Unfortunately, the storm had caused a bit of chaos in and around the airport. After the mandatory Balkan sequence of “jump up, collect all belongings, rush to the front, seatbelt sign turned off”, we waited…and waited…and waited…

The friendly flight attendant was keen to investigate and after a short meeting with the captain, he relayed the information that lightning in the area had sent the ground staff inside. We’d have to sit tight for a bit until operations could resume.

During this period, a woman from somewhere in the back of the plane had muscled her way towards the front and was now standing a couple rows behind me. The wannabee business class stowaway from earlier took an extreme disliking to this.

“We are not exiting. Go back to your seat!” she commanded, the irony completely lost on her (but not on me!)

After a 30-minute wait, a ground staff member could be spied making his way down the bridge and a few moments later, the door was opened. I bade farewell to Blackbeard and quickly made my way down the small maze-like inner workings of the airport.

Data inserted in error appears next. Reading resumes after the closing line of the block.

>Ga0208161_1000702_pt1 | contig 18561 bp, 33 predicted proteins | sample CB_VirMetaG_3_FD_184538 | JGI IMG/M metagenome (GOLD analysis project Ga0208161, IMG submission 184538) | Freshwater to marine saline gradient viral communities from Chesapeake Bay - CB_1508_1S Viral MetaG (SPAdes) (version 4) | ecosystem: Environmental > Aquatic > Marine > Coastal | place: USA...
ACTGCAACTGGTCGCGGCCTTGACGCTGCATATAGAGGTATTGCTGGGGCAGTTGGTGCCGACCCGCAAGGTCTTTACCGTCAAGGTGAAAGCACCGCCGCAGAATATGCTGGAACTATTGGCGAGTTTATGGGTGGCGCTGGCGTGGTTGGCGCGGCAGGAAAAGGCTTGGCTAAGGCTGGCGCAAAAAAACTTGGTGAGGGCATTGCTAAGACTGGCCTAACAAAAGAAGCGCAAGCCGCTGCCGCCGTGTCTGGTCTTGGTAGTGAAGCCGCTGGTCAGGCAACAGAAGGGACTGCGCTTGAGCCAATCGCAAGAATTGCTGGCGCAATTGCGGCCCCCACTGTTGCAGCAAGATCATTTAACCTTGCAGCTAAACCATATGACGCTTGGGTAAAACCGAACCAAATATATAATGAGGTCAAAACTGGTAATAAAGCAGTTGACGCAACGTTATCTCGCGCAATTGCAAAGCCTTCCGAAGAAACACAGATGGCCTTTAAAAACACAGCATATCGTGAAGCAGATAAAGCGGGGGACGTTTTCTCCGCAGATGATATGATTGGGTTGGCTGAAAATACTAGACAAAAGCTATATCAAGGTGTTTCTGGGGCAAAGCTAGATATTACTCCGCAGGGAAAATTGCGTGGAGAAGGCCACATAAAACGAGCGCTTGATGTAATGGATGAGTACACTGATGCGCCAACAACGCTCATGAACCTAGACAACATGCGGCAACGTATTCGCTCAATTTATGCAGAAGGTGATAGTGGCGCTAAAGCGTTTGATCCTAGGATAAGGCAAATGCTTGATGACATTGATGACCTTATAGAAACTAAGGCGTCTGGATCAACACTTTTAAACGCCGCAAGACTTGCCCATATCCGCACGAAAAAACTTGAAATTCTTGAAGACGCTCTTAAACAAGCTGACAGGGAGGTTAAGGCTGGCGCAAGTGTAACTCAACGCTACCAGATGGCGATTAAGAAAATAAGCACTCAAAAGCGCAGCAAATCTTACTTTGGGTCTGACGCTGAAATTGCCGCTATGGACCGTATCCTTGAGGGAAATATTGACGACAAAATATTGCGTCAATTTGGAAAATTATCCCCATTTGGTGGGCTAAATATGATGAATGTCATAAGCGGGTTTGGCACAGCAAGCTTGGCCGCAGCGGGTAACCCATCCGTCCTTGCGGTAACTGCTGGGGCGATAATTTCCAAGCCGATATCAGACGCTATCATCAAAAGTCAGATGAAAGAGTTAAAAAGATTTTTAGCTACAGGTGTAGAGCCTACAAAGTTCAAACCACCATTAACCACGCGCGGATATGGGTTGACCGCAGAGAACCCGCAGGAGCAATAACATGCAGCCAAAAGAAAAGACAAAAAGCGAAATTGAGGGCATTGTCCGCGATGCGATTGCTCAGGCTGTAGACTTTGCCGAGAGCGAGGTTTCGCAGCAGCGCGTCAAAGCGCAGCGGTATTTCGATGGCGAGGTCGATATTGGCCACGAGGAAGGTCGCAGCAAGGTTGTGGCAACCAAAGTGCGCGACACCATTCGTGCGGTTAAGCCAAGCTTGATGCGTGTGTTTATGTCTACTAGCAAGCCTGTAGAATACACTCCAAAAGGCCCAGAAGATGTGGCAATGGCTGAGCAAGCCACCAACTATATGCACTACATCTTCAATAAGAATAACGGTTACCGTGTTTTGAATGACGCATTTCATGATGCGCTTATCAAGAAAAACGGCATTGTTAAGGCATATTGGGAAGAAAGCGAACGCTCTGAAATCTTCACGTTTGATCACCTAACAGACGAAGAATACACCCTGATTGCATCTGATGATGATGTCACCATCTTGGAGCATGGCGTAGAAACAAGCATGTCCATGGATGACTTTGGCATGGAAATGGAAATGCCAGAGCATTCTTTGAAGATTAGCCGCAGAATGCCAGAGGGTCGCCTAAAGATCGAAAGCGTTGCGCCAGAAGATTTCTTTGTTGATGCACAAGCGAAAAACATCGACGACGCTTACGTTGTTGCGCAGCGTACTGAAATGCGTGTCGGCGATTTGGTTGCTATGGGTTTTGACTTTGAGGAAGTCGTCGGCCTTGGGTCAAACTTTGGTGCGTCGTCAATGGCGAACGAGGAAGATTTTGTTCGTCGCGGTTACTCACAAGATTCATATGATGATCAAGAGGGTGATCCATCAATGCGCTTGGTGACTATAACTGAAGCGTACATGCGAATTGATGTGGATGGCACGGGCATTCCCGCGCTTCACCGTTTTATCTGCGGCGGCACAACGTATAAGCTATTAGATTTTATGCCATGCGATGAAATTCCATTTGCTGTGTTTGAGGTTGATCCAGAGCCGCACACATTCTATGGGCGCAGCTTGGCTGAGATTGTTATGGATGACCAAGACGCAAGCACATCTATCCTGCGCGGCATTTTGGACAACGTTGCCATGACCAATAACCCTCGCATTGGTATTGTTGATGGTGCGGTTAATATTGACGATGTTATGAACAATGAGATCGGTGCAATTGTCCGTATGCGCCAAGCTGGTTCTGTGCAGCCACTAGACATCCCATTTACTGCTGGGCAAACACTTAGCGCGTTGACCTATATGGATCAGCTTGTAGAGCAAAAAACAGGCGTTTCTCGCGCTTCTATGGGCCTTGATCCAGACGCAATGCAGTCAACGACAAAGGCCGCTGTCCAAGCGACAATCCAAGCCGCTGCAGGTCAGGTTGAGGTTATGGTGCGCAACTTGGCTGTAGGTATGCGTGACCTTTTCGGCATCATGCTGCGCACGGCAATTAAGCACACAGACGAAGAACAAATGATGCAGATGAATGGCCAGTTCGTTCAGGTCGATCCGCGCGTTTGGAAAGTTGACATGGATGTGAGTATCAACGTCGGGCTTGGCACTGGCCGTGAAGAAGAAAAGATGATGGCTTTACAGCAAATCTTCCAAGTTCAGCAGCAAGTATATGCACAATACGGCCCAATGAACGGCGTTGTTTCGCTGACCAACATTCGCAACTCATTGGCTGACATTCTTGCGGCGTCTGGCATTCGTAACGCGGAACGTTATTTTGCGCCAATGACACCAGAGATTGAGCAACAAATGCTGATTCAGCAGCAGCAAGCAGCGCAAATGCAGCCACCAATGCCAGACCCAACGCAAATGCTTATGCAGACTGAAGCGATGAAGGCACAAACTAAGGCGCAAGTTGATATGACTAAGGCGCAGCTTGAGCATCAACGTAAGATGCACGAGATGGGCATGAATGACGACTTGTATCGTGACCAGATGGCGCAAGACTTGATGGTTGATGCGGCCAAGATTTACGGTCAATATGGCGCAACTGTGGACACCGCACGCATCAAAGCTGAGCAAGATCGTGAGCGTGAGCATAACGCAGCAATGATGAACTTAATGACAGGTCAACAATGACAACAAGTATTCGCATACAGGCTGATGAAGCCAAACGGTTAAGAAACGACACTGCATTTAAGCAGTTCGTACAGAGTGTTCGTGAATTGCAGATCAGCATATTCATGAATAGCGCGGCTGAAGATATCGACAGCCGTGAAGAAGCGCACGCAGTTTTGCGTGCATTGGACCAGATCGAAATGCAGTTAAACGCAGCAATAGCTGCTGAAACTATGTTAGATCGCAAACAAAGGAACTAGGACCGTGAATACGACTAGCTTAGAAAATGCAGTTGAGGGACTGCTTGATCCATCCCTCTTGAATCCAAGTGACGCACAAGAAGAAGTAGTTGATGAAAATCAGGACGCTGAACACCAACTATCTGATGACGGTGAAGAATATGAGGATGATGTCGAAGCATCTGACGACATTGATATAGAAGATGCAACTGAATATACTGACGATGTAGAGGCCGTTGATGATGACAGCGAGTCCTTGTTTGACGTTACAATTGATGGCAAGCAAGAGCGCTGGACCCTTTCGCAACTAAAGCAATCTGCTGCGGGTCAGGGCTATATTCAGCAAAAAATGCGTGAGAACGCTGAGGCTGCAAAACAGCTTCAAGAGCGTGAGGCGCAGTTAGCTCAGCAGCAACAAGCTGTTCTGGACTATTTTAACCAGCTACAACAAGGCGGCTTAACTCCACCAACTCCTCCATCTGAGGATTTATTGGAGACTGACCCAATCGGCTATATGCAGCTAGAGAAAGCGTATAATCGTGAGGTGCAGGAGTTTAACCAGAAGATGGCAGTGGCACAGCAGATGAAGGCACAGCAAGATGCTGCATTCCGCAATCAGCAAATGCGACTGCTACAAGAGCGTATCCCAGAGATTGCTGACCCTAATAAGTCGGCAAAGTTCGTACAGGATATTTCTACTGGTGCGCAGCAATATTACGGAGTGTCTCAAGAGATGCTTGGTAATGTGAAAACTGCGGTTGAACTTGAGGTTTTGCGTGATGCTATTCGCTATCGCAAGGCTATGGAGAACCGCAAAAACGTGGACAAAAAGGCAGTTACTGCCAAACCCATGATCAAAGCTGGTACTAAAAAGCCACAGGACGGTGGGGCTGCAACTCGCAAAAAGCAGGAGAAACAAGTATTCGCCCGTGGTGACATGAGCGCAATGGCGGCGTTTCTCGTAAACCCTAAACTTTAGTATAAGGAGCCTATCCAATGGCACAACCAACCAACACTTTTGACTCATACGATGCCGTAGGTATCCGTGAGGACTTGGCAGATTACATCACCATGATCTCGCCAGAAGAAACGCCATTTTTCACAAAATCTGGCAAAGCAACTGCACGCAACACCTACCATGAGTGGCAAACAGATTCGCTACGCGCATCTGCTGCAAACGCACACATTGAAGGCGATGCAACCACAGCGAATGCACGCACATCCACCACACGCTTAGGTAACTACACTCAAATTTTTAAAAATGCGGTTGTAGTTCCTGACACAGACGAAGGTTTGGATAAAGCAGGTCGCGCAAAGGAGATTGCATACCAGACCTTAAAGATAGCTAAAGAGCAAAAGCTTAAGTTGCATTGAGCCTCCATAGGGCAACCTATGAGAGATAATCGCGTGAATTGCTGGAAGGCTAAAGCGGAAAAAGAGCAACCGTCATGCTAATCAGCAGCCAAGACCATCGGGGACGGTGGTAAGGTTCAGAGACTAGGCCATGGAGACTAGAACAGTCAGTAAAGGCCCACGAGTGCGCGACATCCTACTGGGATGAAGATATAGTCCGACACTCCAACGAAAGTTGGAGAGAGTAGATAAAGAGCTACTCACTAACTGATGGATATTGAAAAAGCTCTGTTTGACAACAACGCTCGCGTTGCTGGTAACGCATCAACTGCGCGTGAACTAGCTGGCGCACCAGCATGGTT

For such a small area, there are a few sets of staircases, requiring multiple ascents and descents (I prepped Blackbeard for this during the flight) before opening into an immigration area that is rather quick and painless.

After clearing immigration, I proceeded to the baggage reclamation area where I waited approximately 10 minutes for my 2 checked bags to appear (the Tivat Airport staff member had actually marked these as priority baggage. Although they weren’t the first bags to come out, they were within the first 10-20).

I made my way to the small customs area and was predictably stopped by an officer.

“Where you come from?” he asked, after originally asking in Slovene.

“Tivat,” I replied, preparing myself for the scrutiny that this destination almost certainly required.

Quickly scanning his memory banks for the most stereotypical contraband to inquire about, the officer simply stated “Cigarettes?”

Laughing and shaking my head, he allowed me to pass. I made my way to the shuttle area where I was informed that I could no longer request a private transfer on the spot. I had previously secured a ride into town this way for the fixed priced of 40 euros. Instead, the shuttle attendant directed me outside to the taxi line.